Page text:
According to proverb, our truest self is known as the third face, our most intimate and unshared visage.
For today’s purposes, however, I’m gushing excitedly about another Thirdface.
This unit takes the form of a formidable, confrontational, and wildly adventurous hardcore punk band that hails from Nashville.
Do It with a Smile is both the band’s debut long player and first since joining a gloriously eclectic Exploding in Sound Records roster that includes Pile, Ovlov, and Big Ups.
On the back of the fittingly righteous indignation of their 2018 demo “a demonstration of righteous aggression” and a smattering of equally essential singles, their new album was an already exciting proposition.
After seemingly endless back to back digital spins, I’m thoroughly hooked.
Thirdface is set to make waves, albeit crashing and violent ones.
Since joining the Brooklyn-based label that highlights the frankly uncategorizable, it’s a logical landing spot for a group peddling extreme music that refuses to stand still. Amongst a cadre of similarly “difficult to hem in bands," the bands they’ve split stage space with is equally eye-popping.
Having decimated fan faces alongside Full of Hell, Show Me the Body, Primitive Man, and Thou, a post-COVID world would find Thirdface as likely to bolster a hardcore basement show as they would opening for Converge. This unique elasticity puts them in the driver’s seat of a dangerously fast car. Let’s get to it!
At barely North of 20 minutes, Thirdface manages more with their signature brew than most do in twice the runtime. Incorporating everything from blackened hardcore, brusing post-punk, and straightahead hardcore punk, it’s all doused in thick swaths of noise-laden muck.
The tar-thick coating lends a sense of tightly coiled chaos to an otherwise already bruising affair. As if intent on shirking genre conventions, they’re as likely to pummel you as they are to pull back into disquieting passages of nauseous Am-Rep worship.
One needn’t look any further than the mutilated end section of “Ally” for a taste of their approach that’s culled from far afield subgenres. It’s a scabrous and wildly experimental framework that the band operates within, befitting of an album highwatermark that skewers the inherent problems of vacated allyship.
All comers are confronted here. Case in point is lead single “Villains," an enthralling mixture of staccato hardcore with a battery of throat-shredding primal screams courtesy of frontperson Kathryn Edwards, whose performance here should rattle the cage of anyone benefitting from exploitation of the working class.
Lyrically, it’s an incendiary match for the sonic bruising, examining everything from the hamster wheel of labor in a capitalist society, false allyship, and of being a Black person in the Southeast. Musically, it does an admirable job of upselling the listener on a dizzyingly good album.
Featuring the first taste of a perpetually lumbering bass, they add mountains of distortion painted with sinister sheen. Not sure if it makes much sense, but it feels as if I’m looking at an inverted rainbow, the beauty itself an uncanny accident.
Crammed in are speedy, feral blasts of drums and bent guitar lines, seemingly sent to deconstruct the idea of guitar. Atop it all is a skiterry and brilliant performance by the rhythm section, most notably the cymbal work.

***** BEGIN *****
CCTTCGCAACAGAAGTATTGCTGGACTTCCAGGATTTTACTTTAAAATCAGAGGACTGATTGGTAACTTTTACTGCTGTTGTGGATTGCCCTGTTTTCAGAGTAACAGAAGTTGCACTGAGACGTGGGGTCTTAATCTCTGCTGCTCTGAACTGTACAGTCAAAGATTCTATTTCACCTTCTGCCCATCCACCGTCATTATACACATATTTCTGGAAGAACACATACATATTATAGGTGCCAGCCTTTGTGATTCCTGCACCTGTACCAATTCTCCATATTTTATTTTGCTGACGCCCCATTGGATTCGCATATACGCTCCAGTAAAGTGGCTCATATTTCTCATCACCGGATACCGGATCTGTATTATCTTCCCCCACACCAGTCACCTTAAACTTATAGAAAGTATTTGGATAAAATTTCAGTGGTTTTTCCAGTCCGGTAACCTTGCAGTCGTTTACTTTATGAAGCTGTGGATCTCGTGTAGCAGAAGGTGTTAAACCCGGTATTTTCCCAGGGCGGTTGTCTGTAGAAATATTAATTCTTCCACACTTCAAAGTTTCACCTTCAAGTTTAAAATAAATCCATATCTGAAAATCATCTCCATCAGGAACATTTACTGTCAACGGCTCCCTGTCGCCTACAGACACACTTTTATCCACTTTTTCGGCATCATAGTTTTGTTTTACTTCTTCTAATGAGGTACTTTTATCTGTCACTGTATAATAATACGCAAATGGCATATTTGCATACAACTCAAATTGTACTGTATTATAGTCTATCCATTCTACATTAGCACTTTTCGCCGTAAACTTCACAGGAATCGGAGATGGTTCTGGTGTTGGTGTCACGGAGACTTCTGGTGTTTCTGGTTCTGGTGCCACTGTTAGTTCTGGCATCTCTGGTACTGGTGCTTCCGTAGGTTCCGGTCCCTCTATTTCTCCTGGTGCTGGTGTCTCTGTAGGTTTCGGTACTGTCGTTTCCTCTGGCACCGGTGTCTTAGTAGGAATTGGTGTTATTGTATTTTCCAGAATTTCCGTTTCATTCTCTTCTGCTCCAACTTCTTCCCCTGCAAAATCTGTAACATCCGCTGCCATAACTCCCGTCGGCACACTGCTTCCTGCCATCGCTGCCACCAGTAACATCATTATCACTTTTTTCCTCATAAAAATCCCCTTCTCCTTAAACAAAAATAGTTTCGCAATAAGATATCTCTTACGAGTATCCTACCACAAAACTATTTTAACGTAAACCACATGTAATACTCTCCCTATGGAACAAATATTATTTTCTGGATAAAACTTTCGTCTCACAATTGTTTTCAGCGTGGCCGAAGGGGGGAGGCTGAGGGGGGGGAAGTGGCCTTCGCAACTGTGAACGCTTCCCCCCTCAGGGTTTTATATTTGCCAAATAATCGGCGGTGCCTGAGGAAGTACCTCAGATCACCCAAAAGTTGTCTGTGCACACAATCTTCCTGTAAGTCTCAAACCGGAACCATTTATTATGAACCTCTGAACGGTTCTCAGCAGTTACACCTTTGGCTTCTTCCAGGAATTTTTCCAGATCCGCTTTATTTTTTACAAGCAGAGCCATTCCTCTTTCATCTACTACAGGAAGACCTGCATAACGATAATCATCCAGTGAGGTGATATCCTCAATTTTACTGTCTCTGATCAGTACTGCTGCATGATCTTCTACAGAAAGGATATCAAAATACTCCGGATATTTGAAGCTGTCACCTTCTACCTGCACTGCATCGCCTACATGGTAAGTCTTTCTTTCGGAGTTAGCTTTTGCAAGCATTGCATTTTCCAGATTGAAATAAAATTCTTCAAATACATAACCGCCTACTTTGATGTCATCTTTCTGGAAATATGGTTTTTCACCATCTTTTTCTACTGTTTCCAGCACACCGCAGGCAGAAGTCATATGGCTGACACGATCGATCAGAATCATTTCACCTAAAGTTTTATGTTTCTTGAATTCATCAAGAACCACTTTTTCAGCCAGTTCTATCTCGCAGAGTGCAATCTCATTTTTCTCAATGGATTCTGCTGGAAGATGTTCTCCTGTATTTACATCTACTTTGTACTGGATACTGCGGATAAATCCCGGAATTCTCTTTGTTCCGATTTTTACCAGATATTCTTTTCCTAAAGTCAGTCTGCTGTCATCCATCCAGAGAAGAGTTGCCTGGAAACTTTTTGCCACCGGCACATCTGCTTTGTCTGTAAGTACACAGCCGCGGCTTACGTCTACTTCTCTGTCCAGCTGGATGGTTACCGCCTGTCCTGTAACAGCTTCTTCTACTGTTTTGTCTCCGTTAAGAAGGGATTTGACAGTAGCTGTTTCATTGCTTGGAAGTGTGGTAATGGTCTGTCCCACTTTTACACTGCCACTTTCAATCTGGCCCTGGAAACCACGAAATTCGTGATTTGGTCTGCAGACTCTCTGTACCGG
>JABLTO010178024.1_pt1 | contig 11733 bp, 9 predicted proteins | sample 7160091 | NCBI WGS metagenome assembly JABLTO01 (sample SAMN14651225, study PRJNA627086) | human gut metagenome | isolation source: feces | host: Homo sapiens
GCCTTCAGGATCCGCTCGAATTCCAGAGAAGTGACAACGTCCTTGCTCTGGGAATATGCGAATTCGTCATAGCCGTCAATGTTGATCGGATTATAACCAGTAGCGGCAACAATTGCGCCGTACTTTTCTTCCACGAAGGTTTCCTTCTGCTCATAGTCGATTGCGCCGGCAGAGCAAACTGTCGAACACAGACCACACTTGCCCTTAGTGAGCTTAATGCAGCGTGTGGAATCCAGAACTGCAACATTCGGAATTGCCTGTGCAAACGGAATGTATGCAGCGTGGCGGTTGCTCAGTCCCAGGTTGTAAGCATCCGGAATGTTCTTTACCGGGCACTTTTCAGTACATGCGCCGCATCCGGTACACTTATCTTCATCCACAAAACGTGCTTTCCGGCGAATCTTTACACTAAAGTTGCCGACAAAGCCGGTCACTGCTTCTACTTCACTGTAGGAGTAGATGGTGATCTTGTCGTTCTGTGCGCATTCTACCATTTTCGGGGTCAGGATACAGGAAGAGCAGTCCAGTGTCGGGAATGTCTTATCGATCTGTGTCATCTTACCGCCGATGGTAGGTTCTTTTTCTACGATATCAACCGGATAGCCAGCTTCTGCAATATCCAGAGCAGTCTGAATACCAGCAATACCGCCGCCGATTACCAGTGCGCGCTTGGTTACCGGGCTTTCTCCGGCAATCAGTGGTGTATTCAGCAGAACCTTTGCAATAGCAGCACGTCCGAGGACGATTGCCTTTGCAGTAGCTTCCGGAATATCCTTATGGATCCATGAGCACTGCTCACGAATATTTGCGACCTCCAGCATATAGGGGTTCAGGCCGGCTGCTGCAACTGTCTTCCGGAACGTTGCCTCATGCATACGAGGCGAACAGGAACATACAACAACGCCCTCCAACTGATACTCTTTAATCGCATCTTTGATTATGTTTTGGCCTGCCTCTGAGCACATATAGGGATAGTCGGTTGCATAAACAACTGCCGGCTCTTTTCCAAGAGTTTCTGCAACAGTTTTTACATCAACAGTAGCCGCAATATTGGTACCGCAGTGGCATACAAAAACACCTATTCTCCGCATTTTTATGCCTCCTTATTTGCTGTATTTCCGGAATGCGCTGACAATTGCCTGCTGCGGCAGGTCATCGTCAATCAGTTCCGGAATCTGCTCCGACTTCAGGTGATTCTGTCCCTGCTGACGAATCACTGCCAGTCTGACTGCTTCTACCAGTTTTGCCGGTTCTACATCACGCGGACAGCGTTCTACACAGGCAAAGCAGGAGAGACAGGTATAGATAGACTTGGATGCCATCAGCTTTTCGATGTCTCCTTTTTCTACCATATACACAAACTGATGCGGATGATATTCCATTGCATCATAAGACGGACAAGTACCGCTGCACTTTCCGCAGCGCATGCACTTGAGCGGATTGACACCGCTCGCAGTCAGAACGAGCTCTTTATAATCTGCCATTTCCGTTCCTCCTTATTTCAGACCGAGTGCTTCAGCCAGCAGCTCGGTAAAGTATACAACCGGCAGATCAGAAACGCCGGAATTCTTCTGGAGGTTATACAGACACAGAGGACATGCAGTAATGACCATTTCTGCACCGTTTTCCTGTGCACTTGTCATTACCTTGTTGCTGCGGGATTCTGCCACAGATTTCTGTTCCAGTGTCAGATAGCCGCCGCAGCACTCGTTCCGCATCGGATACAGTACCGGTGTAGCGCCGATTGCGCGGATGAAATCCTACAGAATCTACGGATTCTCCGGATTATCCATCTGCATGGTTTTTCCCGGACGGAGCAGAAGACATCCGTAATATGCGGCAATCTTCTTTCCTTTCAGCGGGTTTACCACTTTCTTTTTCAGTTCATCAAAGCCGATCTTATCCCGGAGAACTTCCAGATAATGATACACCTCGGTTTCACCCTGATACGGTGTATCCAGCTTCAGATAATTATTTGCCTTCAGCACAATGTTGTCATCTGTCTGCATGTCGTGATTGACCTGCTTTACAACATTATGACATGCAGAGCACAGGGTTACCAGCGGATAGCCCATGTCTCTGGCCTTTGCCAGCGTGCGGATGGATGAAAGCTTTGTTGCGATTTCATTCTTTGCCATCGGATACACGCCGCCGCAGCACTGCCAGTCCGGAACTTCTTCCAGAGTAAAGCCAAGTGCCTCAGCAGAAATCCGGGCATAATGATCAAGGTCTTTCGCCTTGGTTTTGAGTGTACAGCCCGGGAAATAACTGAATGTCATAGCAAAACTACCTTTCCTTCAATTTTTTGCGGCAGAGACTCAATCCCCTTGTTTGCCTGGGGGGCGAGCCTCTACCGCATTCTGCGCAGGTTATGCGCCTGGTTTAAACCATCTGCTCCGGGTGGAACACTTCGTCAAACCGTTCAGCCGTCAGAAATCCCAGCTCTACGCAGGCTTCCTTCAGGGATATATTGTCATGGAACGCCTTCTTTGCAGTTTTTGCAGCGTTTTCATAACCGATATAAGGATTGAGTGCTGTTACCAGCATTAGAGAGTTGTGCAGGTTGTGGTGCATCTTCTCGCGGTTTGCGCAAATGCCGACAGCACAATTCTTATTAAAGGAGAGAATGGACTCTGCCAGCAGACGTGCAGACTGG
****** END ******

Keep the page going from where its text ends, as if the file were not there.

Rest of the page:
Edwards puts on an absolute clinic, conjuring images of someone swallowing the microphone and dousing it in layers of bilious phlegm, as furious as it is disgusted. Look at “Customary'', another highlight among many, to preview just how densely layered their madness actually is.
There are flashes of brilliance that’d likely be the anchor of an entire song in the hands of other bands that, instead, Thirdface drop as instantly as they pick them up. The end ultimately gives way to a collective primal yawp. It’s the sound of liberation in the name of hardcore punk.
When the band plays it a bit more down the line, the results are every bit as thrilling. Both “Locals” and “Grasping at the Root” are bangers. The former a noisy and angular smash and grab that sways violently and rides an almost arrhythmic drum and bass pattern into a blastbeat conclusion.
The latter finds the band at their most straightforward and rampaging, casually tossing in both a two-step section and harrowing creepy crawl. There’s a brilliant sidewinder of a guitar riff that’d be Every Time I Die’s strongest single.
My favorite thing about the LP is unquestionably their ability to deftly fuck with tempo. Not altogether dissimilar, they approach song structures with a touch of the old power violence playbook.
They vaccilate between grinding hardcore speeds and something far less blazing. I hesitate to call it sludgy, but the mangled mid-pace fits them swimmingly.
Peep the appropriately wicked “No Requiem for the Wicked” if you need a fix. If a brief and merciful respite is what you seek, check the far-from-delicate strains of “Interlude” which, if you’ll have it, will worm its way into your senses with an equally sinister charm.
“No Hope” and its rotten mid-tempo twin “No Relief” is a one-two of isolationist pugilism. The latter is a slow-motion jawbreaker of a closing track.
GET. THIS. RECORD. You’re welcome in advance.
Side note, please also check out Drkmttr Collective, a DIY venue run by vocalist Edwards that has transformed into a free store/fridge for the community, providing vital mutual aid for neglected areas.